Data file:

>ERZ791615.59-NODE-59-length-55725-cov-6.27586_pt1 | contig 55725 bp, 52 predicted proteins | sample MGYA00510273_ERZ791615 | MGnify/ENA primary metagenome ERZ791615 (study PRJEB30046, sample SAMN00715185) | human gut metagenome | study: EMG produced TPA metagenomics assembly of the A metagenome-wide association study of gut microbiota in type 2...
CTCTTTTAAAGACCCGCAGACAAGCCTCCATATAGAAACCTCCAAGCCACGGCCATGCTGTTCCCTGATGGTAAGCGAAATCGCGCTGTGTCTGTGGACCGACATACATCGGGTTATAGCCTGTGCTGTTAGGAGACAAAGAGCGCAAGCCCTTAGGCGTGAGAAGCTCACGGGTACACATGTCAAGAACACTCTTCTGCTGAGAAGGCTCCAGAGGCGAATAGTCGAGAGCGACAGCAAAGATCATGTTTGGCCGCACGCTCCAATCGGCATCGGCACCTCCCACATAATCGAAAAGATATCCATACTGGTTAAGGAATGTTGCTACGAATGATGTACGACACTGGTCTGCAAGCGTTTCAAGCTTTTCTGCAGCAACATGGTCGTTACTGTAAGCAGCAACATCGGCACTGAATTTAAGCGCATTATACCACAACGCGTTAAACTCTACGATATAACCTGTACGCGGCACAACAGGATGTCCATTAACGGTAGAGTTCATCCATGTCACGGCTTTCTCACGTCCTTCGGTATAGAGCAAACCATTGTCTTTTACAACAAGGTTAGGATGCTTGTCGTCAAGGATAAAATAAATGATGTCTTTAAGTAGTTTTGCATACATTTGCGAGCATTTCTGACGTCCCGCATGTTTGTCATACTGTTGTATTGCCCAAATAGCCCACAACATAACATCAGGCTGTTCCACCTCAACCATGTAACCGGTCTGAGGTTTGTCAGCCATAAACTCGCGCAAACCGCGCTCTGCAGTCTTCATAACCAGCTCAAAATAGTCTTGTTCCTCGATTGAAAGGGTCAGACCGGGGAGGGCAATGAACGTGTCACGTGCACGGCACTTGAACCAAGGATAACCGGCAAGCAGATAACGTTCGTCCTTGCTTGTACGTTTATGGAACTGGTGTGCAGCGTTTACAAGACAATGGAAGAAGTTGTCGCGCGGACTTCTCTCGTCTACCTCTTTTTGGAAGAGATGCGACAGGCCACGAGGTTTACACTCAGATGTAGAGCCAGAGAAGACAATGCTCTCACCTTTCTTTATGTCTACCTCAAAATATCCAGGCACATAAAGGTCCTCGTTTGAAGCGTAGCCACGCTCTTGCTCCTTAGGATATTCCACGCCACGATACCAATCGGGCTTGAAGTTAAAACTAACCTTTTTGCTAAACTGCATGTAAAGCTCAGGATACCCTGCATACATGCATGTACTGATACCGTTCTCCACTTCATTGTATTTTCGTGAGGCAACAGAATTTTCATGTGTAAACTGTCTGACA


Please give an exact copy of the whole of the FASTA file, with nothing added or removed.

>ERZ791615.59-NODE-59-length-55725-cov-6.27586_pt1 | contig 55725 bp, 52 predicted proteins | sample MGYA00510273_ERZ791615 | MGnify/ENA primary metagenome ERZ791615 (study PRJEB30046, sample SAMN00715185) | human gut metagenome | study: EMG produced TPA metagenomics assembly of the A metagenome-wide association study of gut microbiota in type 2...
CTCTTTTAAAGACCCGCAGACAAGCCTCCATATAGAAACCTCCAAGCCACGGCCATGCTGTTCCCTGATGGTAAGCGAAATCGCGCTGTGTCTGTGGACCGACATACATCGGGTTATAGCCTGTGCTGTTAGGAGACAAAGAGCGCAAGCCCTTAGGCGTGAGAAGCTCACGGGTACACATGTCAAGAACACTCTTCTGCTGAGAAGGCTCCAGAGGCGAATAGTCGAGAGCGACAGCAAAGATCATGTTTGGCCGCACGCTCCAATCGGCATCGGCACCTCCCACATAATCGAAAAGATATCCATACTGGTTAAGGAATGTTGCTACGAATGATGTACGACACTGGTCTGCAAGCGTTTCAAGCTTTTCTGCAGCAACATGGTCGTTACTGTAAGCAGCAACATCGGCACTGAATTTAAGCGCATTATACCACAACGCGTTAAACTCTACGATATAACCTGTACGCGGCACAACAGGATGTCCATTAACGGTAGAGTTCATCCATGTCACGGCTTTCTCACGTCCTTCGGTATAGAGCAAACCATTGTCTTTTACAACAAGGTTAGGATGCTTGTCGTCAAGGATAAAATAAATGATGTCTTTAAGTAGTTTTGCATACATTTGCGAGCATTTCTGACGTCCCGCATGTTTGTCATACTGTTGTATTGCCCAAATAGCCCACAACATAACATCAGGCTGTTCCACCTCAACCATGTAACCGGTCTGAGGTTTGTCAGCCATAAACTCGCGCAAACCGCGCTCTGCAGTCTTCATAACCAGCTCAAAATAGTCTTGTTCCTCGATTGAAAGGGTCAGACCGGGGAGGGCAATGAACGTGTCACGTGCACGGCACTTGAACCAAGGATAACCGGCAAGCAGATAACGTTCGTCCTTGCTTGTACGTTTATGGAACTGGTGTGCAGCGTTTACAAGACAATGGAAGAAGTTGTCGCGCGGACTTCTCTCGTCTACCTCTTTTTGGAAGAGATGCGACAGGCCACGAGGTTTACACTCAGATGTAGAGCCAGAGAAGACAATGCTCTCACCTTTCTTTATGTCTACCTCAAAATATCCAGGCACATAAAGGTCCTCGTTTGAAGCGTAGCCACGCTCTTGCTCCTTAGGATATTCCACGCCACGATACCAATCGGGCTTGAAGTTAAAACTAACCTTTTTGCTAAACTGCATGTAAAGCTCAGGATACCCTGCATACATGCATGTACTGATACCGTTCTCCACTTCATTGTATTTTCGTGAGGCAACAGAATTTTCATGTGTAAACTGTCTGACA